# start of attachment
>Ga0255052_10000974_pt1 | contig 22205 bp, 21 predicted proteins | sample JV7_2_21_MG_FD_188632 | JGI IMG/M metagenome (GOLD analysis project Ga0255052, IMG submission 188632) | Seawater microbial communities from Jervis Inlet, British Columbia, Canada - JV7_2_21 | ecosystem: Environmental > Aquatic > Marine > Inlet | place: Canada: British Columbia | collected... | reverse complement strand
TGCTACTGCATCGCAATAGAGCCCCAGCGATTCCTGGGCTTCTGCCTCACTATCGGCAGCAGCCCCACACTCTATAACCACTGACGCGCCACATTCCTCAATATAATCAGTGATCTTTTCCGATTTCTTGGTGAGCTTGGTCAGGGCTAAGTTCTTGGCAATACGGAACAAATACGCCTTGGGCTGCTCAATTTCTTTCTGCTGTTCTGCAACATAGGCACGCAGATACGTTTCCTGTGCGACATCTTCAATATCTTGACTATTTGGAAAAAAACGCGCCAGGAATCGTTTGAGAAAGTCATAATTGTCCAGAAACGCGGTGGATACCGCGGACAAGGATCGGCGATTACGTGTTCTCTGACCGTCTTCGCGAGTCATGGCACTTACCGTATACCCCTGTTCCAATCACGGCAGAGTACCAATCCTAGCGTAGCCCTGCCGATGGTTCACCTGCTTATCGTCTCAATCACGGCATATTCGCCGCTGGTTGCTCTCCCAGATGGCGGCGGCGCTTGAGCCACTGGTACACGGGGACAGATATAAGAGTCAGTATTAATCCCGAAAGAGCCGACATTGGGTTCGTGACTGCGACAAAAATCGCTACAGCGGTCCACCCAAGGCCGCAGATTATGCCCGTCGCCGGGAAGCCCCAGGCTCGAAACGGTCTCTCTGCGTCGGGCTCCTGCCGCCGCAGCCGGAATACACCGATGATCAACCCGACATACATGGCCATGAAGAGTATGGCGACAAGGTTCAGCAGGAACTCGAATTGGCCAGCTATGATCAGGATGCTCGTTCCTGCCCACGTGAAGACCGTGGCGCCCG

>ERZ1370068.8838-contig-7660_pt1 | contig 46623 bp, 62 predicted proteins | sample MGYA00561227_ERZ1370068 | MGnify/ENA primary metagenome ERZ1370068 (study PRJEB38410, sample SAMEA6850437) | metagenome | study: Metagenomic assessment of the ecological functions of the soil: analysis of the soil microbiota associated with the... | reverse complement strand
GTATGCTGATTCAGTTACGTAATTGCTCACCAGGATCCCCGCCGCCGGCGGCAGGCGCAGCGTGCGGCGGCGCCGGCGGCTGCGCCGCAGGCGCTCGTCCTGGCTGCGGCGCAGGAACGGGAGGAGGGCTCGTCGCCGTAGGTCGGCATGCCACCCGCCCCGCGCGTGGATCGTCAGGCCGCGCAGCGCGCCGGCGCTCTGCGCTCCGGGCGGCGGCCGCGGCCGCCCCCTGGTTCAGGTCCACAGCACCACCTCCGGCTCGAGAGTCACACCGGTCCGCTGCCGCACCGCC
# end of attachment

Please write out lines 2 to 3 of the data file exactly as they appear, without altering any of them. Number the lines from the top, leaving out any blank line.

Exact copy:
TGCTACTGCATCGCAATAGAGCCCCAGCGATTCCTGGGCTTCTGCCTCACTATCGGCAGCAGCCCCACACTCTATAACCACTGACGCGCCACATTCCTCAATATAATCAGTGATCTTTTCCGATTTCTTGGTGAGCTTGGTCAGGGCTAAGTTCTTGGCAATACGGAACAAATACGCCTTGGGCTGCTCAATTTCTTTCTGCTGTTCTGCAACATAGGCACGCAGATACGTTTCCTGTGCGACATCTTCAATATCTTGACTATTTGGAAAAAAACGCGCCAGGAATCGTTTGAGAAAGTCATAATTGTCCAGAAACGCGGTGGATACCGCGGACAAGGATCGGCGATTACGTGTTCTCTGACCGTCTTCGCGAGTCATGGCACTTACCGTATACCCCTGTTCCAATCACGGCAGAGTACCAATCCTAGCGTAGCCCTGCCGATGGTTCACCTGCTTATCGTCTCAATCACGGCATATTCGCCGCTGGTTGCTCTCCCAGATGGCGGCGGCGCTTGAGCCACTGGTACACGGGGACAGATATAAGAGTCAGTATTAATCCCGAAAGAGCCGACATTGGGTTCGTGACTGCGACAAAAATCGCTACAGCGGTCCACCCAAGGCCGCAGATTATGCCCGTCGCCGGGAAGCCCCAGGCTCGAAACGGTCTCTCTGCGTCGGGCTCCTGCCGCCGCAGCCGGAATACACCGATGATCAACCCGACATACATGGCCATGAAGAGTATGGCGACAAGGTTCAGCAGGAACTCGAATTGGCCAGCTATGATCAGGATGCTCGTTCCTGCCCACGTGAAGACCGTGGCGCCCG

>ERZ1370068.8838-contig-7660_pt1 | contig 46623 bp, 62 predicted proteins | sample MGYA00561227_ERZ1370068 | MGnify/ENA primary metagenome ERZ1370068 (study PRJEB38410, sample SAMEA6850437) | metagenome | study: Metagenomic assessment of the ecological functions of the soil: analysis of the soil microbiota associated with the... | reverse complement strand